A better understanding of micro deformation and damage processes that the microstructure of particle reinforced metal matrix composites
(MMCp) undergoes at microscale before macroscopical failure gives the right direction for the microstructural design of these materials. To this end, a μCT-based analysis was performed that combines μCT-experiments and FE simulations: The gauge length of tiny tensile specimens (cross-section A = 2 x 1 mm2) consisting of the MMCp systems Cobalt/Diamond and Al/B4C was imaged by tomography at different stages of
deformation. 3D strain tensor fields and displacement vector fields were determined by digital image correlation of the reconstructed tomograms. Based on tomograms of the analyzed volume at the undeformed state, FE meshes were generated that model the microstructure close to reality. Using these meshes and the displacement vector fields measured at the volume boundaries, FE simulations of the deformation and damage behavior were carried
out. In both composites volume strains below 1% have been found experimentally. The spatial resolution of deformation fields is limited by the characteristic microstructural length which depends on the particle diameter and the particle spacing. The results of the experiments and the simulations are compared on the basis of
3D-strain fields sampled within the analyzed microstructural region. Additionally, the impact of microstructural features on the localization of strain, the initiation of localized damage and the successive failure of the composite materials is discussed.
Microstructural changes like micro deformation and damaging due to tensile load precede the macroscopical
failure of a component. In order to contribute to the understanding of such processes, the microstructure of
tensile test specimens was imaged by microtomography in the course of deformation.
The specimens consist of particle reinforced metal matrix composites (the MMCs Cobalt/Diamond and
Al/TiN) manufactured on a powder metallurgical route. Tomograms of a volume in the gauge length of the
specimens were reconstructed from the projection data acquired at different deformation stages. Both polychromatic
radiation of a microfocus X-ray tube and monochromatic synchrotron radiation were used for projection
With the help of 3D data processing 3D surface nets were extracted from the tomograms which indicate the
particle/matrix interface. These nets which are composed of triangles were afterwards optimized with respect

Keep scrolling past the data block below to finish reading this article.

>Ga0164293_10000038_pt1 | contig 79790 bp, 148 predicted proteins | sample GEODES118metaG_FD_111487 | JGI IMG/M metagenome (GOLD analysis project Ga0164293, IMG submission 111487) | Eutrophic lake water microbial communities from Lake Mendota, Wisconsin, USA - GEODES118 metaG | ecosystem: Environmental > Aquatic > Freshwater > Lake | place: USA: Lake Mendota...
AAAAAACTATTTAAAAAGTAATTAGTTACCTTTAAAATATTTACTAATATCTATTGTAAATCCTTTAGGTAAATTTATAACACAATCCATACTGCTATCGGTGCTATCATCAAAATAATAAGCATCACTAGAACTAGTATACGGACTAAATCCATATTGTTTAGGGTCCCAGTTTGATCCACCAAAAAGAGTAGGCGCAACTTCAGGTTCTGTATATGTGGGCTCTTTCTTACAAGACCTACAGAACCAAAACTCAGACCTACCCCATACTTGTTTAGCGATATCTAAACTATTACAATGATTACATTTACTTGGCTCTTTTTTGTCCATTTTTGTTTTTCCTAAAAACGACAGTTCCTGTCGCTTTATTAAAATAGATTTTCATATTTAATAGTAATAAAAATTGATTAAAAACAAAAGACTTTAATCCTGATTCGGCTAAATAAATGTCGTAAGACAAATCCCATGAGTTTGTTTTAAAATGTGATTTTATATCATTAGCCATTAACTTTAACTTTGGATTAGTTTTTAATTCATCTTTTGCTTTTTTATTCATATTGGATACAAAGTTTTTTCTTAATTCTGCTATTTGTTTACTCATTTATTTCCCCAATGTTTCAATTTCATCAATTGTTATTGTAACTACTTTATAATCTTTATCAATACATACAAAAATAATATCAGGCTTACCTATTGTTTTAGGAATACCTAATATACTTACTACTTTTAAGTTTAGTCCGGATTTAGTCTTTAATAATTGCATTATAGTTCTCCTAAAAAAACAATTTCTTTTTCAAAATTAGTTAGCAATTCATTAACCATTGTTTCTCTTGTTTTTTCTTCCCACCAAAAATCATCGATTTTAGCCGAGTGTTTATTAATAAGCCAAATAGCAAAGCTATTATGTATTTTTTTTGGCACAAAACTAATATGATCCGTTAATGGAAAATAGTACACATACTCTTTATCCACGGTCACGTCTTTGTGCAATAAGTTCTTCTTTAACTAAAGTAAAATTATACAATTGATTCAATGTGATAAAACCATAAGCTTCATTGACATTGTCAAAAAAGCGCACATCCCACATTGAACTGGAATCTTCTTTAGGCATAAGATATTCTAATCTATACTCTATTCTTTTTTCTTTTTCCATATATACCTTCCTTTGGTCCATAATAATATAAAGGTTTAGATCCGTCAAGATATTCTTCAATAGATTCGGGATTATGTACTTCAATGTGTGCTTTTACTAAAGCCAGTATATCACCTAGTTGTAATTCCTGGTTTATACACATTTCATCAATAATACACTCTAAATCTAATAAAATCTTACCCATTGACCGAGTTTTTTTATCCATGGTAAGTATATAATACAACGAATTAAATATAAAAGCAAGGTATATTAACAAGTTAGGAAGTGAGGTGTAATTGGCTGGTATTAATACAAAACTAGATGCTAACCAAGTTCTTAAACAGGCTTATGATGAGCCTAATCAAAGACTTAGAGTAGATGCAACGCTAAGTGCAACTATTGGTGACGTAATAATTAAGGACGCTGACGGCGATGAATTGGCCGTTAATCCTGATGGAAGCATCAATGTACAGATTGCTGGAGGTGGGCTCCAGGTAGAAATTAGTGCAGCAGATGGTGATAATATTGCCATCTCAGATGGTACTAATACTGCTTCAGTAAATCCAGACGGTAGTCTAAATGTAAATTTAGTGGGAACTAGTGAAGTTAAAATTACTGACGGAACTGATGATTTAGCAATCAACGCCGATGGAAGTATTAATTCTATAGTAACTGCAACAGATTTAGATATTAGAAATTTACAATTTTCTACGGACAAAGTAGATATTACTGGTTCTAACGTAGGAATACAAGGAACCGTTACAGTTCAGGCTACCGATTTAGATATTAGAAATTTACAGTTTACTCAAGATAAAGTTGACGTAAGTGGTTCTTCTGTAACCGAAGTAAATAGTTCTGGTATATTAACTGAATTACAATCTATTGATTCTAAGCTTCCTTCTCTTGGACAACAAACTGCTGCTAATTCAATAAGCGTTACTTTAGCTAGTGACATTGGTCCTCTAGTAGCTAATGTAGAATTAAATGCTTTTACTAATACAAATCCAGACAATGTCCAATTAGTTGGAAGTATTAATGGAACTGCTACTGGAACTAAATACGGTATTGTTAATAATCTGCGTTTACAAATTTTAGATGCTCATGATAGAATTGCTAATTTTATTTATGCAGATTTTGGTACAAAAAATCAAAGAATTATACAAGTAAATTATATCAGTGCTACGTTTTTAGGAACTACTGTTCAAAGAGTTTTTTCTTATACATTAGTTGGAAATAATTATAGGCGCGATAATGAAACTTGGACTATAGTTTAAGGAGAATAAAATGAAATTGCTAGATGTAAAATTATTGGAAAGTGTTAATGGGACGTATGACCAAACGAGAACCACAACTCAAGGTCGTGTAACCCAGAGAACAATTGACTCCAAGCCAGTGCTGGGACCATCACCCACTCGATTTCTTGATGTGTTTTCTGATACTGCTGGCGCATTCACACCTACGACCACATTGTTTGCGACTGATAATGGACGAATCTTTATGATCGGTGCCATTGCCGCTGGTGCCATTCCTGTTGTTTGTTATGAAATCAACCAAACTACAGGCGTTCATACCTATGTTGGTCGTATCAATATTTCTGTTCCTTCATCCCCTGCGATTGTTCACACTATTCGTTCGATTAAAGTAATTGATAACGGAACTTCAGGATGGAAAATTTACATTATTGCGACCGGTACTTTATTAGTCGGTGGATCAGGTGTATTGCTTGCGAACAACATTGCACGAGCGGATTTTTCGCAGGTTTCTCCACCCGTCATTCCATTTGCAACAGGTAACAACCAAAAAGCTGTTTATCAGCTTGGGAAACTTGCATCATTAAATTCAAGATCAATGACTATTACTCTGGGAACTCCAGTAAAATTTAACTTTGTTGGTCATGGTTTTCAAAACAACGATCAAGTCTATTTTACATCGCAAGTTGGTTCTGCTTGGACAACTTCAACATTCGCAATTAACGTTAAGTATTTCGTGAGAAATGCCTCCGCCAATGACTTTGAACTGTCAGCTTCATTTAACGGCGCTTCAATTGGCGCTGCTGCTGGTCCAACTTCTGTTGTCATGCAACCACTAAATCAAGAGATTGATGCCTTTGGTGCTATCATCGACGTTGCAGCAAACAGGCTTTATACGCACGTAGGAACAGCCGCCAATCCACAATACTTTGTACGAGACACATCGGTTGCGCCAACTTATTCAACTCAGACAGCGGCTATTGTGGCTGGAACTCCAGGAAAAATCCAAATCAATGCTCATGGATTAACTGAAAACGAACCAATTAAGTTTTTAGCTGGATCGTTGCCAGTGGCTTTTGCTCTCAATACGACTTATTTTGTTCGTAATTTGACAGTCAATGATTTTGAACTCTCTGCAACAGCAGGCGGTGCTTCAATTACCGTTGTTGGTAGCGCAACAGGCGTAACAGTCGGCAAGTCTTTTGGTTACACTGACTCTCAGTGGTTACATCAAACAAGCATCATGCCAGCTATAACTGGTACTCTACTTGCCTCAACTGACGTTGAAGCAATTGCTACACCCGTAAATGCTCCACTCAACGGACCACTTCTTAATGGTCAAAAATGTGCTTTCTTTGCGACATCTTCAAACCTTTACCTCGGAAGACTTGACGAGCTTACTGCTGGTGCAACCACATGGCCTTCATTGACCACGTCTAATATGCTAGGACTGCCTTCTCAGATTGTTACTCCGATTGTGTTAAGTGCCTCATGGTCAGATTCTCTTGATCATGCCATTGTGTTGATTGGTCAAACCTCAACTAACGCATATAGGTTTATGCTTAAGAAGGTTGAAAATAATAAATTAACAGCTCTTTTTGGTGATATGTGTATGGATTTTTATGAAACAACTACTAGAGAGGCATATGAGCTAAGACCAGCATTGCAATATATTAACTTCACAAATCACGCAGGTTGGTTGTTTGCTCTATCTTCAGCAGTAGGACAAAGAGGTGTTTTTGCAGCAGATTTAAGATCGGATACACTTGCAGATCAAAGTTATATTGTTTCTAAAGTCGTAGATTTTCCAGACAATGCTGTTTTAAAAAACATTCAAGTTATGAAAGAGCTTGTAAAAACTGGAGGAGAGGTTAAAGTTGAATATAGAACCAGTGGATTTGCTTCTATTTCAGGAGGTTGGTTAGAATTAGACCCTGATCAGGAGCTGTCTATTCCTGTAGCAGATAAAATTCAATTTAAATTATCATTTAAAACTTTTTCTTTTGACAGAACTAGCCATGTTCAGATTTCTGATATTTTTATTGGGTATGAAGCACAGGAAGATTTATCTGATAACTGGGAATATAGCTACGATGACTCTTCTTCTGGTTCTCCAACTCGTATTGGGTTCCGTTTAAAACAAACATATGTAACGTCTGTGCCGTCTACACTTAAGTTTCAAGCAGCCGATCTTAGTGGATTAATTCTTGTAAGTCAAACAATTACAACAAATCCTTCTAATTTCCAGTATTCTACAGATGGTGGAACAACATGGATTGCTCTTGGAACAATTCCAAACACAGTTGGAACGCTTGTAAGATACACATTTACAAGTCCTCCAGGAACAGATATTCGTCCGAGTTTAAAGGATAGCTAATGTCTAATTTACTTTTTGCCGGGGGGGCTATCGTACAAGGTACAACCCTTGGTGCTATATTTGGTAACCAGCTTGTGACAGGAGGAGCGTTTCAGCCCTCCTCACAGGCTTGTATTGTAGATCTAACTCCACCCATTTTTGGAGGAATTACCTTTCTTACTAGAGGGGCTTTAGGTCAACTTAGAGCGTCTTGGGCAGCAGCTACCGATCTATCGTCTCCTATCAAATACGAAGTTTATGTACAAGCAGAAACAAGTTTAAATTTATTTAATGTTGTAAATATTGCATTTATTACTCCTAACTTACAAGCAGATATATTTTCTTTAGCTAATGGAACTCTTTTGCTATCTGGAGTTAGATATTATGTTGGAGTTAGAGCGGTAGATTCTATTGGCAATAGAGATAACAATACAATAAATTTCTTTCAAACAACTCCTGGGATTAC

to the shape of the triangles. Using the triangles as seeds a 3D FE-mesh without gaps consisting of tetrahedra
was generated. 3D FE-simulations were carried out utilizing both arbitrary and realistic boundary constraints.
Realistic conditions were derived from an iterative matching procedure of tomograms. The effect of finite element
type (tetrahedron or hexahedron) on the simulated distribution of stresses was analyzed. The appearance and
development of plastic zones in the metal matrix depending on externally applied displacements were studied in
the simulations. The calculated peak stresses are compared with the loci of cracks found in the tomograms.
Micro-deformation and -damage processes running before the macroscopical failure of a component determine its macroscopically observable behaviour. Such processes in metal matrix composites (MMCs) can be imaged during tensile tests with high resolution microtomography utililising synchrotron radiation. To improve the understanding of the material's behaviour the microstructural changes in tensile experiments were studied by tomography and compared with FE computer simulations. Miniaturised tensile test specimens consisting of the particle reinforced MMC Al/10% TiN were manufactured on a powder metallurgic route. From a sub-volume in the gauge length of a specimen high resolution tomograms were created at different deformation stages deploying monochromatic synchrotron radiation supplied by the wiggler beamline BW2 in HASYLAB at DESY in Hamburg. After segmentation and binarization, wherein to each voxel of the 3D tomogram a phase property like e.g. surrounding air, particle or matrix is assigned, the FE-model of the area of interest was set up: Two and three dimensional micro-tomographical sections of interest were discretized using different element shapes to apply a non-linear finite-element method on the real microstructure. The ductile metal matrix was modelled using von Mises flow theory with isotropic hardening. Displacements computed by iterative matching of the tomograms of different deformation states were applied to the FE-model as boundary conditions. The FE-simulations show the appearance and development of plastic zones in the metal matrix as well as high stress concentrations on particles' surfaces, which are areas of crack initiation as the experiments reveal. In future work, criteria for micro-damaging like particle or matrix cracking and delamination can be derived from the comparison of the real with the computer experiments.